Ah, so it’s being used ‘statively’ here. So, how do we say “is coming” then? Is it still 来ている, but it just depends on context? Or, is there a difference between 来てる and 来ている?

Brilliant! No one mentioned this before, ありがとう!

Again, this is a mistake that no one pointed out. Thank you!

Would you mind explaining what もう and のに are doing in this sentence?


My favourite kind of English :slight_smile:


I’ve now gone through the corrections you guys have given me, and it’s bittersweet. I’ve learned so much from the responses, but given the time that I’d need to allocate to go through each one, and with me doing as much WK as possible, I’m going to have to skip reading Komi Can’t Communicate by the looks of it. It’s just too much, unfortunately, and I really want to take the dive into trickier material, but that would mean having to choose between Komi and Ruri, and I don’t want to give up Ruri at all. But I will pop my head in to Komi once and a while at least, if I can. Suffice it to say that once Ruri ends I’ll be at Beginners Book Club all the time :smiley:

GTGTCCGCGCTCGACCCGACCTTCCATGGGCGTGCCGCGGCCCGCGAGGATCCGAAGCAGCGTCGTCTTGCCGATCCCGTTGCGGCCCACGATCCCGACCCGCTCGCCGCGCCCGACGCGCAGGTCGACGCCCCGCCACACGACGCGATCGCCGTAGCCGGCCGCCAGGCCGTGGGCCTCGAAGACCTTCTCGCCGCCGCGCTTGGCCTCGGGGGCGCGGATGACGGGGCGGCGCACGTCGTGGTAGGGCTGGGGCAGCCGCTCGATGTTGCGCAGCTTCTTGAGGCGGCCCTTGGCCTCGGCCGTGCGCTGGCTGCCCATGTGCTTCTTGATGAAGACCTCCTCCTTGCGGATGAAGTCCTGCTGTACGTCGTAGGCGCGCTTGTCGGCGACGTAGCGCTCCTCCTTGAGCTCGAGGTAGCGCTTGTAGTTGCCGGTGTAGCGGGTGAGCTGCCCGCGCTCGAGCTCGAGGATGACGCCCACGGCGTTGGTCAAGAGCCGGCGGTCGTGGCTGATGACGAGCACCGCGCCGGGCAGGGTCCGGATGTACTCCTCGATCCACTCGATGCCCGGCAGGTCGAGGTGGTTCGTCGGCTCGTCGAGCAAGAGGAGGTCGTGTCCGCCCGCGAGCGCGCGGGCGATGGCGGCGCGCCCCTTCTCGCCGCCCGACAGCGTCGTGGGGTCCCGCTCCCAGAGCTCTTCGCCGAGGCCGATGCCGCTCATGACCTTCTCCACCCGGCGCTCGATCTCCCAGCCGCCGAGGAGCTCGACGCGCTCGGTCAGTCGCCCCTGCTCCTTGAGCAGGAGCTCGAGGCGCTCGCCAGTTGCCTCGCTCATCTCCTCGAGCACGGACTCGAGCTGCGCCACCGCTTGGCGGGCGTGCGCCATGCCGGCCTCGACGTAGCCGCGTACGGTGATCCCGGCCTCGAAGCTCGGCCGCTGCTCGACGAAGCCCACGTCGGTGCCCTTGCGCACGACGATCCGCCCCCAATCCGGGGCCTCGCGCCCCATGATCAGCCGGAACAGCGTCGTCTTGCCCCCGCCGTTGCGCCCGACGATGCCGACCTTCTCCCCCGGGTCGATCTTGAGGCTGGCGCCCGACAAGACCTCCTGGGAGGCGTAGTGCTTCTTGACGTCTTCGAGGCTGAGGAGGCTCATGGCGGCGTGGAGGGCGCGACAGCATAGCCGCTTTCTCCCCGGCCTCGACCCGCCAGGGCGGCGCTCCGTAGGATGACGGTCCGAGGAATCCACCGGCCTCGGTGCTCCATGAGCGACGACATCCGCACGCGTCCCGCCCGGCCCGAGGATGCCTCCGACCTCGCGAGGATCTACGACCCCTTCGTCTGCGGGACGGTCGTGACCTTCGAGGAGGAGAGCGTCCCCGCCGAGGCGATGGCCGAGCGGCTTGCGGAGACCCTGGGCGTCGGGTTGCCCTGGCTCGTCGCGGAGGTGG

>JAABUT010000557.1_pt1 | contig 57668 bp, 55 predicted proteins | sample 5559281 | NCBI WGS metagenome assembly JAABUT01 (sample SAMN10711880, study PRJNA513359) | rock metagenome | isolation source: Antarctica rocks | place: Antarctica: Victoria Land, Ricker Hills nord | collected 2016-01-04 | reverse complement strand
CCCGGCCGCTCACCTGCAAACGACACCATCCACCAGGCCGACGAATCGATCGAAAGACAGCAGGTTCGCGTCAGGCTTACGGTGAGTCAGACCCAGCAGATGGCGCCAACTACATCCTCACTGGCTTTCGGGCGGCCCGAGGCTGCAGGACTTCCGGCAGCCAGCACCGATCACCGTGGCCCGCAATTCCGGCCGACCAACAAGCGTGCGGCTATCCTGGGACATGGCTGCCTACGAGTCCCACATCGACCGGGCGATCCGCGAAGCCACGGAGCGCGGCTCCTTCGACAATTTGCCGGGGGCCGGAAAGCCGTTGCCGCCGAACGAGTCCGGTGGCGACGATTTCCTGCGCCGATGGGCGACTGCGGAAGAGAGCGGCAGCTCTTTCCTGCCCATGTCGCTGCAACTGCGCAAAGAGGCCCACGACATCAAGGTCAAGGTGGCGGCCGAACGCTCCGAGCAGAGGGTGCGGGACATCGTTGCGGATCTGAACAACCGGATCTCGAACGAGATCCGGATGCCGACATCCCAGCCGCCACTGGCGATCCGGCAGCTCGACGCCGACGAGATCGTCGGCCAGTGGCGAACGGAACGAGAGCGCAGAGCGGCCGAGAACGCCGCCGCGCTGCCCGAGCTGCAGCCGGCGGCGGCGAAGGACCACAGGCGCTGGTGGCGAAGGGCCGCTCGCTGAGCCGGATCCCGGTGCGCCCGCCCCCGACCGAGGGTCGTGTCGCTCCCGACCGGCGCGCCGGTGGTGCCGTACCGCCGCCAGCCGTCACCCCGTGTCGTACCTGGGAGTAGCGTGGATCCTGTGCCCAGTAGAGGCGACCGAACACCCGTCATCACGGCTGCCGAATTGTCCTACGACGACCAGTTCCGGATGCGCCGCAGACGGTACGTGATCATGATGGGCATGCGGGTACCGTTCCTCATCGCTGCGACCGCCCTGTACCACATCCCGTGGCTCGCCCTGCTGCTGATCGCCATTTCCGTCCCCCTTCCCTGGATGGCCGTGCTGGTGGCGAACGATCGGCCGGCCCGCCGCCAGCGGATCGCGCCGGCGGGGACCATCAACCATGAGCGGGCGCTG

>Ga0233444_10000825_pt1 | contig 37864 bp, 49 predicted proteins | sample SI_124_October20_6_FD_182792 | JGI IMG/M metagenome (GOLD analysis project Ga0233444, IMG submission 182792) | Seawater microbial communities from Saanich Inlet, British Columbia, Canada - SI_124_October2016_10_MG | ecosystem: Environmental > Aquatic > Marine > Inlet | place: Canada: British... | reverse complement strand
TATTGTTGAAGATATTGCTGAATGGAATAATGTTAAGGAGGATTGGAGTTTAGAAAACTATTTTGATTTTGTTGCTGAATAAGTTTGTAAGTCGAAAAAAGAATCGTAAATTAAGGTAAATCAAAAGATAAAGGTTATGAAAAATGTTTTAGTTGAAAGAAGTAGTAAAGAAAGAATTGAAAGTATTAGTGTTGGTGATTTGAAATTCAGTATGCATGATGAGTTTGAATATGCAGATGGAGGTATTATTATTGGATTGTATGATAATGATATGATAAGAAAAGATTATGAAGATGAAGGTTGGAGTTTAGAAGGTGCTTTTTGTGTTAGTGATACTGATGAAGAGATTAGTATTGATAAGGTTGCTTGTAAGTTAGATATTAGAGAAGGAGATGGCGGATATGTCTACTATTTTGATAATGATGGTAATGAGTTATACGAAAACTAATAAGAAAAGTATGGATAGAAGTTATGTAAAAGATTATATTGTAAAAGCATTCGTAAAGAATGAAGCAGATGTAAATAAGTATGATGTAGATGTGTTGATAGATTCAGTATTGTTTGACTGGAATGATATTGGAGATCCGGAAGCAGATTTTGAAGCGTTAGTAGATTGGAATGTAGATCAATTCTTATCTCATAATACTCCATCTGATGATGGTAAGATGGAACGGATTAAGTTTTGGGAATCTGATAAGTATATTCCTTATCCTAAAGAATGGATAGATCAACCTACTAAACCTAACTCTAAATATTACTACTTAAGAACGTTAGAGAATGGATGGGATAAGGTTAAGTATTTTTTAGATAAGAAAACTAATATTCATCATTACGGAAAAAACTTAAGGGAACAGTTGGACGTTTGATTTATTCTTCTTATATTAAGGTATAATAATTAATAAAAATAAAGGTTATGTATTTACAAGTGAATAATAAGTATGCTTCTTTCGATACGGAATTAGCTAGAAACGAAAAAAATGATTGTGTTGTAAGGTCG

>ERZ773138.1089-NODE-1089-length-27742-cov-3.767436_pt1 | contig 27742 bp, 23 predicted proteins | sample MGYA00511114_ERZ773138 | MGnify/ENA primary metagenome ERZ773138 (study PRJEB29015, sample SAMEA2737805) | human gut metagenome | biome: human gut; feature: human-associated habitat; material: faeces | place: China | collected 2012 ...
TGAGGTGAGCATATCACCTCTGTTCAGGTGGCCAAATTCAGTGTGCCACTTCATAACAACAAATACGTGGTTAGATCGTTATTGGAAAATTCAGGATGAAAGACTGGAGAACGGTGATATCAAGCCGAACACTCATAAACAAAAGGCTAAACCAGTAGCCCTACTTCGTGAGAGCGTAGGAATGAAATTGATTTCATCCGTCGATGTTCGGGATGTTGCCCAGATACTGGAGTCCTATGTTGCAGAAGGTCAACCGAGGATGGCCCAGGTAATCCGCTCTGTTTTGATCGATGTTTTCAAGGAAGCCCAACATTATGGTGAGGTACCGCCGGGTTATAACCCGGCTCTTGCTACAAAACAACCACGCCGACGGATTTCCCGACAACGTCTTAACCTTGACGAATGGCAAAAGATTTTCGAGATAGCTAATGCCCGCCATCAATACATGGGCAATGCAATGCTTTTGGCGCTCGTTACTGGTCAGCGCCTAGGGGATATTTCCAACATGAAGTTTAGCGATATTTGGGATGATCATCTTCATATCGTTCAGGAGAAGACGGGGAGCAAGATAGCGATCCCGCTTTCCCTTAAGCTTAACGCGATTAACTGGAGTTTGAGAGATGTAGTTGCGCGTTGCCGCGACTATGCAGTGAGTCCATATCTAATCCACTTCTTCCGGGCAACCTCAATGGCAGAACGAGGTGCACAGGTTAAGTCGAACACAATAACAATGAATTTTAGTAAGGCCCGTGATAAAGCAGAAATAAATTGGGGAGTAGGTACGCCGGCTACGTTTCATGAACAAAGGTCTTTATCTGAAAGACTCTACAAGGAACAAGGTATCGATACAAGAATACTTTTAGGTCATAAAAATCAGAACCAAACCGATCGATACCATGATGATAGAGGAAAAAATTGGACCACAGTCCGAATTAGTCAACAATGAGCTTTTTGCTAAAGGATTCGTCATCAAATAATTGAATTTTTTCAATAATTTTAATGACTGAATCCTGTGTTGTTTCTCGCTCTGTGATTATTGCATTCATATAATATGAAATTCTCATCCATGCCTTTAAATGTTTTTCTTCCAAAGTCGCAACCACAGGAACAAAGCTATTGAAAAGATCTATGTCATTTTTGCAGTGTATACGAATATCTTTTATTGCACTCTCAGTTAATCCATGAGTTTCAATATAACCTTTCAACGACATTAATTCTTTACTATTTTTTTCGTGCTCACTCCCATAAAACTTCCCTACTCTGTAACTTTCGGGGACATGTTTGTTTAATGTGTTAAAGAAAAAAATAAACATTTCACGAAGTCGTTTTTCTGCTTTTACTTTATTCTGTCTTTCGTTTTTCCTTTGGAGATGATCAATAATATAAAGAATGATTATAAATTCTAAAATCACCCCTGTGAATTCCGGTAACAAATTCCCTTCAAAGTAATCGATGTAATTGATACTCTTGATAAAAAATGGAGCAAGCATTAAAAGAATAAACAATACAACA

On the plus side, in the last 28 days I’ve learned 512 new items through WaniKani! (ie. 5.6% of the entire course in February alone), jumping me all the way up to Level 15 in a short amount of time. I’m trying to have all lessons and reviews down to 0 at least once a day. In a couple more levels the daily review rate will be around 200, so if reading the 2 books at once was an option I totally would I swear :sweat_smile:


もう is just a bit of an interjection to add some emotion to the statement, it doesn’t really mean anything that translates directly (I think - I’m not 100% sure of this)

のに functions a bit like けど at the end of a sentence, with a hint of “the current situation is unfortunate”. So the whole statement including the previous is something like “it’s a bit late to worry about your horns standing out now… it would’ve been better to just take the day off though” - the “though” at the end being analogous to のに, expressing that it’s unfortunate that Ruri didn’t take the day off.


I think because that sentence was supposed to be the “trailing off” type. So it’s a connective て with nothing to connect to.

Kinda like adding, “so…” at the end of a sentence in English, without going further, letting your conversation partner fill in the gap how they like.

Yami covered the rest of your questions exactly as I would have. :grin: